When shopping for a product, everyone wants more for his money. Whether for a car, perfume, meal, we love to have those little extras or side orders offered with the price of our purchase. Even though this is normal behaviour, we need to be careful when purchasing software solutions that offer more and more functionalities.
I’ll try to explain what I mean by overkill software by a concrete example. Imagine you’re starting a new company and need a software solution to manage your clients. You need the software for the following:
- Keep clients contact information
- Enter notes for every follow-up with a client
- Enter important dates and have the software remind you of those dates as they approach.
Now, if you ask around, we’ll probably recommend you look into CRM solutions (Customer Relationship Management). A CRM will indeed probably meed your needs but will also meet a huge amount of functionnalities you don’t necessarily need:
- Client Status Management
- Order Management
- Ticket Support Management
- Marketing campaign Management
- Mass Mailing Management
- Service Contract Management
- Document Management
- Product Management
In fact, depending on the CRM solutions you investigate, some will offer a few less and many a lot more than the functionalities previously listed. What I call an overkill software is one that meets your direct needs but a whole mess of other functionalities you don’t need and may never will need.
Its important to understand why so many software are made with so many functionalities. Its quite simple: providers want to reach as large a part of the market as possible. The way to do so is to make a solution that covers as many functionalities as possible. If the providers were to develop a solution that meets only your specific needs, they probably wouldn’t be able to sell it to as many clients. On the other hand, the fact that the software is sold to many clients often makes it cheaper.
How can it be harmful to have too many functionalities?
1- Quantity / Quality / Price ratio
The fact that solutions with more functionalities costs the same as solutions with less functionalities does not necessarily mean that you have less quality (it also depends on the number of clients, market, business model, etc.) but it can be an indicator. Keep in mind what you’re looking for and not necessarily the bells and whistle that come with it.
2- Reduces the business flexibility
The more functionalities a software has, the more its aimed context is precise. In other words, you will need to operate in the manner dictated by the software rather than what might feel more natural to you. A software solution should not reduce your flexibility or force your operations but rather follow your methodology and evolve with your business.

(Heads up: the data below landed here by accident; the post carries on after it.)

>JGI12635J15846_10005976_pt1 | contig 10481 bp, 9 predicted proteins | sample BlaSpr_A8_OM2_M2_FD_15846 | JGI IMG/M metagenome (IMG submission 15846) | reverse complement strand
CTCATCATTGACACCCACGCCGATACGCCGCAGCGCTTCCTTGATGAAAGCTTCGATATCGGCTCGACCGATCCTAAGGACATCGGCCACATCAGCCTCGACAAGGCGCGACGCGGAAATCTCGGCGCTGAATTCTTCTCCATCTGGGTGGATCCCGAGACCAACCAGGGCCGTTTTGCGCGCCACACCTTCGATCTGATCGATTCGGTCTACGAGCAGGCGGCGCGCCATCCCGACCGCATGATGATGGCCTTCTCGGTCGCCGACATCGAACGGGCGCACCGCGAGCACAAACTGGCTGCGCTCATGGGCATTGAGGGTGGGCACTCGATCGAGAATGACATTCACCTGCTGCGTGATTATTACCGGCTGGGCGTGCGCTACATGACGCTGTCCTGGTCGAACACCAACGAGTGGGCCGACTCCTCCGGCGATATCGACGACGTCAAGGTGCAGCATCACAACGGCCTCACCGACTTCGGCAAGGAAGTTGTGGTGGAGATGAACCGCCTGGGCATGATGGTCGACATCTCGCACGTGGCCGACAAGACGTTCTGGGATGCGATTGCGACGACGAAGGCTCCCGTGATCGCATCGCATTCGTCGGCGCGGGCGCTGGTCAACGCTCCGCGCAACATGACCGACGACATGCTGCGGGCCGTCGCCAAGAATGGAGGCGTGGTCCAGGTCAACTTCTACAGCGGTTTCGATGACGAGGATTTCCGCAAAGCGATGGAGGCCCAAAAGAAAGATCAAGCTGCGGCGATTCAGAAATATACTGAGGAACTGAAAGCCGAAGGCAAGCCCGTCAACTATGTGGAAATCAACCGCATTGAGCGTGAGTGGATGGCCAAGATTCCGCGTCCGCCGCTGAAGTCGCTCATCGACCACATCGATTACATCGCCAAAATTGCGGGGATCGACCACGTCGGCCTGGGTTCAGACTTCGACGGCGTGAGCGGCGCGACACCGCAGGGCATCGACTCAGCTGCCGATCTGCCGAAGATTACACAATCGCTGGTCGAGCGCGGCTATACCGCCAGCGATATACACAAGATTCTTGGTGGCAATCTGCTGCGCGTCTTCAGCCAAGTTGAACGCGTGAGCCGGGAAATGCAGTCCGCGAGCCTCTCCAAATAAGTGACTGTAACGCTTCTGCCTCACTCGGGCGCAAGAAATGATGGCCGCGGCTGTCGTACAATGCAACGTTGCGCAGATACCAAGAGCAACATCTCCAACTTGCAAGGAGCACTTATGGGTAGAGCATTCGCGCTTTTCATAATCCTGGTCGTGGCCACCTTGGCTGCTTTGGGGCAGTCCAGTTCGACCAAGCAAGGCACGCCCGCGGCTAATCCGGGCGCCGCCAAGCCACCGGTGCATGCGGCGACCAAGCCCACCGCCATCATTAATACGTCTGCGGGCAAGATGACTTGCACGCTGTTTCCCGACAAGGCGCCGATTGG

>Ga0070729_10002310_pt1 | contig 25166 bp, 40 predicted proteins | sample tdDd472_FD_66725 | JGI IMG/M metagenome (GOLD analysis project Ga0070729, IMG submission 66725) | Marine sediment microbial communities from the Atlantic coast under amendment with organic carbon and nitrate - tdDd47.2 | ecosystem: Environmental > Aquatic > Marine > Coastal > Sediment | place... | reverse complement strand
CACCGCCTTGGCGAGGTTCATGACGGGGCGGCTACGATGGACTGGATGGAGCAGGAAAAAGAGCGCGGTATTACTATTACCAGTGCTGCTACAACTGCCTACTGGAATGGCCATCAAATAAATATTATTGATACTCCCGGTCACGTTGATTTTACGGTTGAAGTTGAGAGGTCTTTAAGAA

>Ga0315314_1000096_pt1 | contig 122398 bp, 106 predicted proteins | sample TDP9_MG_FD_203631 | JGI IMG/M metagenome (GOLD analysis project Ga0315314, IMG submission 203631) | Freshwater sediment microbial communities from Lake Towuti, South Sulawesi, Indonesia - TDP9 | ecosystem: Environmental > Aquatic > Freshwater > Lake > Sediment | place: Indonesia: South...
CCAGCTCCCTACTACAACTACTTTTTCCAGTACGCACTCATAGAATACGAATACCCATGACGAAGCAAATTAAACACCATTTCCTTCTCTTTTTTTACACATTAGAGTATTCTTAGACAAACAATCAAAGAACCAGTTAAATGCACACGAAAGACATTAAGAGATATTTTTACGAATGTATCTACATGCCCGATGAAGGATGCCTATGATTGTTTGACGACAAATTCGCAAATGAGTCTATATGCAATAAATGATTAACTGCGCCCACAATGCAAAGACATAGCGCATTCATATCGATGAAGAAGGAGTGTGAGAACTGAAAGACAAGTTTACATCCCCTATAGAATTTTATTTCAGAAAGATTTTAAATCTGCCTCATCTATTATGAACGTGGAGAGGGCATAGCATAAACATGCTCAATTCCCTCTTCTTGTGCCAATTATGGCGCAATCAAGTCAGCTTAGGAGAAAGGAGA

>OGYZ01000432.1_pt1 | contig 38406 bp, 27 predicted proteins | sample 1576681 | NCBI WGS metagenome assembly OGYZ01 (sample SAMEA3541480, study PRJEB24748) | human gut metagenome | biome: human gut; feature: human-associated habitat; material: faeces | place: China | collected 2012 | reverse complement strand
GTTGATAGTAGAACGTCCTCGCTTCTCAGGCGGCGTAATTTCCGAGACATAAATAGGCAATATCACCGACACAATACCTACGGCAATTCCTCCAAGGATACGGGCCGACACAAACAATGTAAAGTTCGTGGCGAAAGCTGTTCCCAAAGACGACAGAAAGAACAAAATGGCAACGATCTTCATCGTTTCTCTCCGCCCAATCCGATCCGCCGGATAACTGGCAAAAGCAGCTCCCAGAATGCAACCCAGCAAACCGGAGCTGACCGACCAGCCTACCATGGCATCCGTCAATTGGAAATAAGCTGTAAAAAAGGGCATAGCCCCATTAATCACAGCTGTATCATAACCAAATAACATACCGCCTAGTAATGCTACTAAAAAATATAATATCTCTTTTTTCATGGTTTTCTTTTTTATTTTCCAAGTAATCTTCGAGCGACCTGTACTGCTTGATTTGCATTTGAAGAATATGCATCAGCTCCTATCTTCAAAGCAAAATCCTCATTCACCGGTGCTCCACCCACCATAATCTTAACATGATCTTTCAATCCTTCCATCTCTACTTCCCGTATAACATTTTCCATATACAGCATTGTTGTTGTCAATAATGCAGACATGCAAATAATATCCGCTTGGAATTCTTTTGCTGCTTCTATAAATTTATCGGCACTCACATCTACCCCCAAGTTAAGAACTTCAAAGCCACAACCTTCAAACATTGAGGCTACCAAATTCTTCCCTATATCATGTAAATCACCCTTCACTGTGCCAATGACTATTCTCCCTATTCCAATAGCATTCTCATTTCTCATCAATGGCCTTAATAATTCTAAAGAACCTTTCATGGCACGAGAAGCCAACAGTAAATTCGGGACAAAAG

3- Gives you the impression you’re not maximizing your software
We better understand this point once we’ve lived it. If you’ve ever used a software that had a gazillion functionalities but that you only used 3 or 4, you probably felt that you were missing something. You’ll question yourself on your method and processes to know if you should be using these other functionalities. To question your processes is far from being bad but to change your processes to fit in the mold of the software is.
4- The complexity of the installation and configuration of the software
Putting in place and configuring a complex software solution can be a hassle especially if you use only a part of the software and want to deactivate the unused portions of the software. Not mentionning that its often not possible to deactivate some portions of the software when they are too closely linked to the core functionalities.
5- Having similar functionalities across different software solutions
This is one of the most common problems in the software world. How many software solutions do you use that take in account the notion of “Client”? Your accounting software? Your Excel sheets? Your CRM? Your address book? The “Client” is the most common entity defined across business software solutions. If you have many software solutions that have a mention of “Client” than you probably have redundant information in your business. This redundant info needs to be synchronized from one software to the next.
So the more functionalities a software has, the bigger the chances are that it will overlap your existing software solutions.
6- Limited ergonomics for a limited use
In my opinion, this is the biggest flaw of overkill software solutions. You’ll notice that in general the smaller the software solution, the better the ergonomics of that solution is. This can be easily explained by the fact that you have less variables and processes to take in account and help make friendlier applications.
In some software solutions, we’ll give you the possibility to deactivate some of the functionalities you do not use. Although this does reduce the complexity of the software, the fact remains that the parts that are active were made to interact with the deactivated functionalities. The result is often a less ergonomic solution than if the active functionality had been designed by itself.
My best advice is to take a deep breath before buying an overkill software solution simply because it offers more options than the next. The fact that it has more functionalities does not necessarily make it better nor does it guarantee that it will better fit your needs.